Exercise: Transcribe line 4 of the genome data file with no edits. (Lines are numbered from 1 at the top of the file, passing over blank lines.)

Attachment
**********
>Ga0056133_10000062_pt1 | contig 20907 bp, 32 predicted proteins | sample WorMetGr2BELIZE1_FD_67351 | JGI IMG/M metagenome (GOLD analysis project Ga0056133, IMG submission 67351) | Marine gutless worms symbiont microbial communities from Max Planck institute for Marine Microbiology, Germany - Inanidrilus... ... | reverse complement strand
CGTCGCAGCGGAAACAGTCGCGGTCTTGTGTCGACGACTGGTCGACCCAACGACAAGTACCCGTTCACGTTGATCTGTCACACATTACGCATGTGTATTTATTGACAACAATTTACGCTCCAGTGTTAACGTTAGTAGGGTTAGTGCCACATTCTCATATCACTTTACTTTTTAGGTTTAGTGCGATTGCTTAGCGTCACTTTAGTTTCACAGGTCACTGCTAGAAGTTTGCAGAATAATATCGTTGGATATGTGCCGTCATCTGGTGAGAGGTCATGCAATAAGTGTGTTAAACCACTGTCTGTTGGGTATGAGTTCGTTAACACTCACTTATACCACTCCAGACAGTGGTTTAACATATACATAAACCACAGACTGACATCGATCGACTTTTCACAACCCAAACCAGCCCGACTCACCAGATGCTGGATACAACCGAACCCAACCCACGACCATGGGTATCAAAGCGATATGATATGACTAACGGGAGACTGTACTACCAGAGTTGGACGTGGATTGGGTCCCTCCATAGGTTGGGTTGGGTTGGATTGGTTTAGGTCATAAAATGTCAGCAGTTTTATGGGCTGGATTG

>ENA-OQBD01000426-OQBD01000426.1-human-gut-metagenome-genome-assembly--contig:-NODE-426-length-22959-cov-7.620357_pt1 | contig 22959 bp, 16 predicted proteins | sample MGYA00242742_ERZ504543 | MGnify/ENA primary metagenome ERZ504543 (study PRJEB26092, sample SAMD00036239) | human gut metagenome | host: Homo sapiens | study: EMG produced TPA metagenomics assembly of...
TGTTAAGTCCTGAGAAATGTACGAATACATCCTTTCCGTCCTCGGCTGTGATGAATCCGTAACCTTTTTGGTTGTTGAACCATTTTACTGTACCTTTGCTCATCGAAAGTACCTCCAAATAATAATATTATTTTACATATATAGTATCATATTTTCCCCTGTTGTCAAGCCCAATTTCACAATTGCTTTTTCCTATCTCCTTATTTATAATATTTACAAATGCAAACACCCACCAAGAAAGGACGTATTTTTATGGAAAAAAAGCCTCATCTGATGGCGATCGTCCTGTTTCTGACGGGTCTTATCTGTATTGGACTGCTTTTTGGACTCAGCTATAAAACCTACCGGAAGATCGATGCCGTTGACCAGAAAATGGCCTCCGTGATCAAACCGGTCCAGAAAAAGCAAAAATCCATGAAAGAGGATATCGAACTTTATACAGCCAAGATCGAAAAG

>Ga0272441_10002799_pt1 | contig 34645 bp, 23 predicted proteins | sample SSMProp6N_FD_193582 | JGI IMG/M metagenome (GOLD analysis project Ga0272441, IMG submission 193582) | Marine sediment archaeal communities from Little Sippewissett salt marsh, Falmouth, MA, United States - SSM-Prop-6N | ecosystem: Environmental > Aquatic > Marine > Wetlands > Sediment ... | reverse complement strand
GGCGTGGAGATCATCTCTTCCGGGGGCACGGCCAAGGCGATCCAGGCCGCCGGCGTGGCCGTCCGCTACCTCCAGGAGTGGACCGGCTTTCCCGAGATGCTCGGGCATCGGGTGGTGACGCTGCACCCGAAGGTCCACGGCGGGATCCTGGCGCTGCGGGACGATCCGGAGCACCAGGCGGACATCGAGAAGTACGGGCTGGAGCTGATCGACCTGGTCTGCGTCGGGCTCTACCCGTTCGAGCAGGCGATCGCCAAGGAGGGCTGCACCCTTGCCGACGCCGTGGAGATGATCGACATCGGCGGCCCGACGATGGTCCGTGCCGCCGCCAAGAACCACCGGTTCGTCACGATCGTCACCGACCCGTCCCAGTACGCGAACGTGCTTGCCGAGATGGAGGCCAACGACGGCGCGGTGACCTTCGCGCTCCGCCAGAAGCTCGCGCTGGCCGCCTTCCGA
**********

TGTTAAGTCCTGAGAAATGTACGAATACATCCTTTCCGTCCTCGGCTGTGATGAATCCGTAACCTTTTTGGTTGTTGAACCATTTTACTGTACCTTTGCTCATCGAAAGTACCTCCAAATAATAATATTATTTTACATATATAGTATCATATTTTCCCCTGTTGTCAAGCCCAATTTCACAATTGCTTTTTCCTATCTCCTTATTTATAATATTTACAAATGCAAACACCCACCAAGAAAGGACGTATTTTTATGGAAAAAAAGCCTCATCTGATGGCGATCGTCCTGTTTCTGACGGGTCTTATCTGTATTGGACTGCTTTTTGGACTCAGCTATAAAACCTACCGGAAGATCGATGCCGTTGACCAGAAAATGGCCTCCGTGATCAAACCGGTCCAGAAAAAGCAAAAATCCATGAAAGAGGATATCGAACTTTATACAGCCAAGATCGAAAAG